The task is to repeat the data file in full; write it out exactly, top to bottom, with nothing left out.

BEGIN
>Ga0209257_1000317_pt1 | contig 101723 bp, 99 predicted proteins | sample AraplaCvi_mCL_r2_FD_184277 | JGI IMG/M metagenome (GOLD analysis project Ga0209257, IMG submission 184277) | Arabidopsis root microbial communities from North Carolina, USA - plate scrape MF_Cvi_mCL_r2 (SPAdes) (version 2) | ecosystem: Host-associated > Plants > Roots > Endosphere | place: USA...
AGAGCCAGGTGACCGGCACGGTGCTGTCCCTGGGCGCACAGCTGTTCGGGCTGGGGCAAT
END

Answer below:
>Ga0209257_1000317_pt1 | contig 101723 bp, 99 predicted proteins | sample AraplaCvi_mCL_r2_FD_184277 | JGI IMG/M metagenome (GOLD analysis project Ga0209257, IMG submission 184277) | Arabidopsis root microbial communities from North Carolina, USA - plate scrape MF_Cvi_mCL_r2 (SPAdes) (version 2) | ecosystem: Host-associated > Plants > Roots > Endosphere | place: USA...
AGAGCCAGGTGACCGGCACGGTGCTGTCCCTGGGCGCACAGCTGTTCGGGCTGGGGCAAT